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Author: 
Dr. Mohamed A. Ramady
Publication Date: 
Mon, 2007-08-27 03:00

There were several messages intended in the Federal Reserve’s unusual inter-meeting twin statements of Aug. 17 after the US Federal Reserve cut its discount rate and admitted, for the first time, that the credit market crises had the potential to inflict damage on the economy. Was this a doomed last charge of the Seventh Cavalry or does it herald a U-Turn in the Fed policy of raising interest rates to curb inflationary trends? What direction this takes has implications for Saudi monetary policies and domestic interest rates, given the Saudi riyal’s peg to the dollar.

By cutting the discount rate by 50 basis points to 5.75 percent, and extending the maturity of the lending to as long as 30 days, instead of requiring repayment the following day, the Fed was responding to the persistent severity of the credit market dislocations. Despite some massive central bank liquidity injections, two developments were becoming apparent: First, that the liquidity being provided through the open market operations was simply not reaching a whole swathe of financial institutions that needed it the most, which was threatening deeper dislocations, and; second and tightly linked to the first, indications of that deeper dislocation was, indeed, surfacing in sectors like the jumbo mortgage market to creditworthy borrowers, which was effectively shutting down. In simple terms, the few rotten sub-prime mortgage apples were beginning to affect the good ones.

The hope is that by lowering the discount rate — the interest rate the Fed charges to banks who come to its so called “discount window “ to borrow cash using commercial security as collateral will remove some of the stigma in tapping the window and will thus offer the wider financial community direct access to central bank liquidity. But probably the real target with the discount window decision is to prod the big institutions to begin lending more again instead of hoarding the liquidity provided by open market operations. The major fear, as argued elsewhere by this writer, is to what extent, lower down the financial chain , has real damage been done by the credit crunch.

With both the ongoing open market operations and access to the longer maturity borrowings of the discount window and its wider choice of acceptable collateral, financial institutions should feel more secure about their funding through mid-September. The intention for the open market desk also remains to bring fed funds rate to or as close to its 5.25 percent target as soon as possible.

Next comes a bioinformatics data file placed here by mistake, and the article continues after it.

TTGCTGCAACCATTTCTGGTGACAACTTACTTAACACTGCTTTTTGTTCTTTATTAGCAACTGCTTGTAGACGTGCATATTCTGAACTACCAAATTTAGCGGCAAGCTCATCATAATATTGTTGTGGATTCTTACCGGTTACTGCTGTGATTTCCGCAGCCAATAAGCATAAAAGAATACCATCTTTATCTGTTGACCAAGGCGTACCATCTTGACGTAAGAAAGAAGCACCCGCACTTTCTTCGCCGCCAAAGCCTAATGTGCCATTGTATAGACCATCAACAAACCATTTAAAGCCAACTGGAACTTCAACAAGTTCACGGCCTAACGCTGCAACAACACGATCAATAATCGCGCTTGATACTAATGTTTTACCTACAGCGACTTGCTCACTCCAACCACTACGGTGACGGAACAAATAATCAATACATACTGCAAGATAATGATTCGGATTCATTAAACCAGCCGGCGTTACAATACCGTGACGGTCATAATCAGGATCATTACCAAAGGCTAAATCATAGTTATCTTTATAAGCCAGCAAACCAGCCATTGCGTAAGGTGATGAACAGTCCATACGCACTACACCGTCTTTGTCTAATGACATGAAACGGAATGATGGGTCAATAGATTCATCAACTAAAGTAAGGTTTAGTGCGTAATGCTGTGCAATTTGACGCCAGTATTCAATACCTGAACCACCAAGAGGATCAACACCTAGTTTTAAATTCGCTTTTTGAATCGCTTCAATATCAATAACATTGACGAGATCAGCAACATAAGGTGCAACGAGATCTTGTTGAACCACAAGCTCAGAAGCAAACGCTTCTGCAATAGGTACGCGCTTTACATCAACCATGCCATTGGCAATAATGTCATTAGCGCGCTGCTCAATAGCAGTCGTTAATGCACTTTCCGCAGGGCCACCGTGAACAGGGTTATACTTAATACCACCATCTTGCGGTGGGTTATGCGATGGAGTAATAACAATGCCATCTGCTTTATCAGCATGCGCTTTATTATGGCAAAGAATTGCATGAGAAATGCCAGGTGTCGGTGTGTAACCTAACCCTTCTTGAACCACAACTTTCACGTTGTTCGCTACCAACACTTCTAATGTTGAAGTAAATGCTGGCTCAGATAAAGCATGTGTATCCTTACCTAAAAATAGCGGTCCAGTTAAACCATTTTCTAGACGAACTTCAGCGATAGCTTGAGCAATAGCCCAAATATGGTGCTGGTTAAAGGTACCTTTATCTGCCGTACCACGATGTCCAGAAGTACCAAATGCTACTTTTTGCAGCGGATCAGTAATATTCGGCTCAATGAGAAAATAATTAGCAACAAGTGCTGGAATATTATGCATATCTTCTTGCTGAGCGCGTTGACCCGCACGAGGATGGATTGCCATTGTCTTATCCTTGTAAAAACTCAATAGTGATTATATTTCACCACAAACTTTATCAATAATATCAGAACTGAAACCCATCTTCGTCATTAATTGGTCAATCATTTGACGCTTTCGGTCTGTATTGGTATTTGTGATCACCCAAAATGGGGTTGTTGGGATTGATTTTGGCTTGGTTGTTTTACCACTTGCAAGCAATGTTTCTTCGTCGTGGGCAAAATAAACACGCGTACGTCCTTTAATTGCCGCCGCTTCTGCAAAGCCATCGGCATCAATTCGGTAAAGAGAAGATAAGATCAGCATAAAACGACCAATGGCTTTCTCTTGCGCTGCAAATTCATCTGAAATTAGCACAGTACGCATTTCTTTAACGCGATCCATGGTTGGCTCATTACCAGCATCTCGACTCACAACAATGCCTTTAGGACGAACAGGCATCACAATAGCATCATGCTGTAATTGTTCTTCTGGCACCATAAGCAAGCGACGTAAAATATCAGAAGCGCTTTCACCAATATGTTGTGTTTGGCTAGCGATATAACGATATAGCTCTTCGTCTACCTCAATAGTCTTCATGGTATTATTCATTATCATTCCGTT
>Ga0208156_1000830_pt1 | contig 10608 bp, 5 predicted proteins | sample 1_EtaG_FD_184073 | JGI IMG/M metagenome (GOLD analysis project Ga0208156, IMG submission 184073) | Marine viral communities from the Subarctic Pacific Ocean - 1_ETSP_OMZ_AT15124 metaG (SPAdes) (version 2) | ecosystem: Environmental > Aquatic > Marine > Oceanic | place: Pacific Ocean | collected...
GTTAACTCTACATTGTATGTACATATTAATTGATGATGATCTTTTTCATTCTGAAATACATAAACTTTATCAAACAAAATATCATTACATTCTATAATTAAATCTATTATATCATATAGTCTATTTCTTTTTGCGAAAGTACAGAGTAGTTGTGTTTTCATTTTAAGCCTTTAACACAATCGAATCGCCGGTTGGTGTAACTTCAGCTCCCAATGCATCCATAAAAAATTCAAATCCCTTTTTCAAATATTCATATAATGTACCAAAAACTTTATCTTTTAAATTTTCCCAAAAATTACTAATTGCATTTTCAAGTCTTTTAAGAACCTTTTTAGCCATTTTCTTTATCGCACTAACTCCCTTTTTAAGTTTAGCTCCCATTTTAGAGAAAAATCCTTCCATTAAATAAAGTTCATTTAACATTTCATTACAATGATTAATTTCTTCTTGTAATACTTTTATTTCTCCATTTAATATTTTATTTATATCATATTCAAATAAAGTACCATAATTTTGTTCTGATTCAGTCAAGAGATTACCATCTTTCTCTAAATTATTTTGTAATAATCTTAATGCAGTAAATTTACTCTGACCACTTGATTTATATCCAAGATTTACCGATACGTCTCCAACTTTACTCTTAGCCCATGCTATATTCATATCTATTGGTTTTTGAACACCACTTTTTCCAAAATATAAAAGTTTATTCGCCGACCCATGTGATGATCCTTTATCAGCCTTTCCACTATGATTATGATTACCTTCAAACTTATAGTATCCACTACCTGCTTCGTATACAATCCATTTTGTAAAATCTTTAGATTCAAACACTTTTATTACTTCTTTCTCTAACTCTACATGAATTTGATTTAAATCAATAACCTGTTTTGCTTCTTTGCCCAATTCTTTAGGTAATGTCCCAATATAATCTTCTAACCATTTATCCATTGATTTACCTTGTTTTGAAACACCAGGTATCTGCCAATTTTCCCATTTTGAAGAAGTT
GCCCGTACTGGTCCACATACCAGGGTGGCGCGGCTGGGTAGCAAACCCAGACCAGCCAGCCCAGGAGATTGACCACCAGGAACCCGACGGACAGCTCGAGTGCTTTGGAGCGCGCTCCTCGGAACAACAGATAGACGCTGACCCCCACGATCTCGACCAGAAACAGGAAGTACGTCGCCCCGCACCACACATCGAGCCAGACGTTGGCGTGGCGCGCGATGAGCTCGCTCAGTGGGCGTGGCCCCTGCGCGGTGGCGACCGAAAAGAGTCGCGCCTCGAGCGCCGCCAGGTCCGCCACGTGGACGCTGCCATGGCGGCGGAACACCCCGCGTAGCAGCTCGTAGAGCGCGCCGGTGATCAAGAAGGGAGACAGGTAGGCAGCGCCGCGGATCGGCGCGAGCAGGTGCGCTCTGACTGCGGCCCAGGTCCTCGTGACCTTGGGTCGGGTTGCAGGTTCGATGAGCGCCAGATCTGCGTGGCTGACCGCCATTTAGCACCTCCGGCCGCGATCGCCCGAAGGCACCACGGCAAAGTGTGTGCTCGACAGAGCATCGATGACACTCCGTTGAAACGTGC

Beyond the very near term needs addressed with the discount window decision, the second statement was, in effect, an inter-meeting “update” to the Aug. 7 communiqué. The intention was to signal a shift in the balance of risk assessment from a predominant concern for inflation risks — right past “neutral” or a balanced assessment — to an unmistakable bias to the downside, in stating “the downside risks to growth have increased appreciably.”

Furthermore, by issuing the tweak to the outlook in a separate statement, the Fed wanted to drive home the distinction it has been trying to make between short- term, temporary liquidity measures to ensure the market is functioning smoothly and monetary policy, whose primary instrument of the fed funds rate is directed in response to changes in the outlook for the real economy. However there is some danger in the Fed’s action — was the US Central Bank right to come to the rescue of financial institutions in this way, or could it not allow the best and fittest to survive and punish those that had committed lending errors by letting them fail?

The problem with bailing out failing institutions, is that it creates a “moral hazard “ problem — whereby those that are bailed out with no penalties for bad lending will act accordingly and quickly forget the lessons of their failures.

For investors and borrowers in the Kingdom, the discount rate cut will not bring any immediate relief in current interest rate levels, as the key indicator is whether the fed fund rate will be cut back in September’s FOMC meeting. Local rates are still running at a small premium to dollar interest rates , but the spreads have narrowed recently due to some liquidity injections both by government spending and private sector inward transfers.

Concerning local financial institutions, they have not been exposed to the subprime mortgage fiasco, but most new domestic borrowers should not be surprised to see a more rigorous credit application process now being applied, as local bankers learn the lessons of overseas easy credit approvals.

While the discount rate cut not meant as a pre-meeting commitment to a Fed Fund rate cut, that the committee stated it will be “monitoring the situation and is prepared to act as needed to mitigate the adverse effects on the economy arising from the disruptions in financial markets,” was meant to convey that the Federal Open Market Committee (FOMC) is leaving the door open to a cut in the fed funds rate — if needed.

More to the point, the twining of the Fed statements is meant to convey very low probabilities of an inter-meeting cut in the fed funds rate and that any decision on rate policy is much more likely and ideally suited for the upcoming Sept. 18 meeting, when the FOMC will have the full in-depth analysis of the economy and the outlook.

(Dr. Mohamed Ramady is visiting Associate Professor, Finance and Economics, King Fahd University of Petroleum and Minerals).

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